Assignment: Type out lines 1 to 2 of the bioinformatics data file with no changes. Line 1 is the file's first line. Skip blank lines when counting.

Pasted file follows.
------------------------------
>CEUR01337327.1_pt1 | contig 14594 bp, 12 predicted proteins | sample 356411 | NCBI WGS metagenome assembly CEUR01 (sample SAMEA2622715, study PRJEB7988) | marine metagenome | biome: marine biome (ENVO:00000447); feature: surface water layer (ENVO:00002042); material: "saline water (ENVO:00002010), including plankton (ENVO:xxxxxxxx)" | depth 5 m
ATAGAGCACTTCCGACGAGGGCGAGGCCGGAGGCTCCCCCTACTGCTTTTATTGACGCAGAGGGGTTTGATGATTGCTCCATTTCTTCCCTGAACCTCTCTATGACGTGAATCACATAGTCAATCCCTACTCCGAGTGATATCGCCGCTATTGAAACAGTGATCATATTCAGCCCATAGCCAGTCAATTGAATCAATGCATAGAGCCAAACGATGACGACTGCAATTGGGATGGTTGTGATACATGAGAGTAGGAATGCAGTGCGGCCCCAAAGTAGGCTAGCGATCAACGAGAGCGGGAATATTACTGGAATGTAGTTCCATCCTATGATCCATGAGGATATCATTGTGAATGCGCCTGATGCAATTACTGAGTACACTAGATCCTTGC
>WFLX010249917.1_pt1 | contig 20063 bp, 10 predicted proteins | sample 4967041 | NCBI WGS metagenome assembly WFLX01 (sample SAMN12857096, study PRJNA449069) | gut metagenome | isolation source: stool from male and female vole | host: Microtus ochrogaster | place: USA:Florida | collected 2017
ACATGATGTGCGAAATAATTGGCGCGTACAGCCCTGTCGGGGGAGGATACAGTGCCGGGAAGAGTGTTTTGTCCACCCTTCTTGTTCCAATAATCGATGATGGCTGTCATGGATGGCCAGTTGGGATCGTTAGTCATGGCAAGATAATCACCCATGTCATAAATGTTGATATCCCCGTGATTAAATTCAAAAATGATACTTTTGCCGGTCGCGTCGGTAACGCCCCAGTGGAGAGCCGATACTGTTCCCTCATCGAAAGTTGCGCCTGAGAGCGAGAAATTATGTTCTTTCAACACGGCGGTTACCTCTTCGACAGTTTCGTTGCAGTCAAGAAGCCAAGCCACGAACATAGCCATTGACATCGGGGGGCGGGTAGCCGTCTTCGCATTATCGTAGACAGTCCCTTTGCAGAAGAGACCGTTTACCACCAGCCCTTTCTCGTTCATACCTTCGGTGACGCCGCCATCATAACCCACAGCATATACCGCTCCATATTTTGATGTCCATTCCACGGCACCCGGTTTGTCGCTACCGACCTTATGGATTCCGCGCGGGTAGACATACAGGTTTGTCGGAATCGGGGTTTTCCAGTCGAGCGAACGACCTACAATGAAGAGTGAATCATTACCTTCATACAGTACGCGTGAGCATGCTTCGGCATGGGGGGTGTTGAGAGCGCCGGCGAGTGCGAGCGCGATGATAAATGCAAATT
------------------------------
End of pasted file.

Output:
>CEUR01337327.1_pt1 | contig 14594 bp, 12 predicted proteins | sample 356411 | NCBI WGS metagenome assembly CEUR01 (sample SAMEA2622715, study PRJEB7988) | marine metagenome | biome: marine biome (ENVO:00000447); feature: surface water layer (ENVO:00002042); material: "saline water (ENVO:00002010), including plankton (ENVO:xxxxxxxx)" | depth 5 m
ATAGAGCACTTCCGACGAGGGCGAGGCCGGAGGCTCCCCCTACTGCTTTTATTGACGCAGAGGGGTTTGATGATTGCTCCATTTCTTCCCTGAACCTCTCTATGACGTGAATCACATAGTCAATCCCTACTCCGAGTGATATCGCCGCTATTGAAACAGTGATCATATTCAGCCCATAGCCAGTCAATTGAATCAATGCATAGAGCCAAACGATGACGACTGCAATTGGGATGGTTGTGATACATGAGAGTAGGAATGCAGTGCGGCCCCAAAGTAGGCTAGCGATCAACGAGAGCGGGAATATTACTGGAATGTAGTTCCATCCTATGATCCATGAGGATATCATTGTGAATGCGCCTGATGCAATTACTGAGTACACTAGATCCTTGC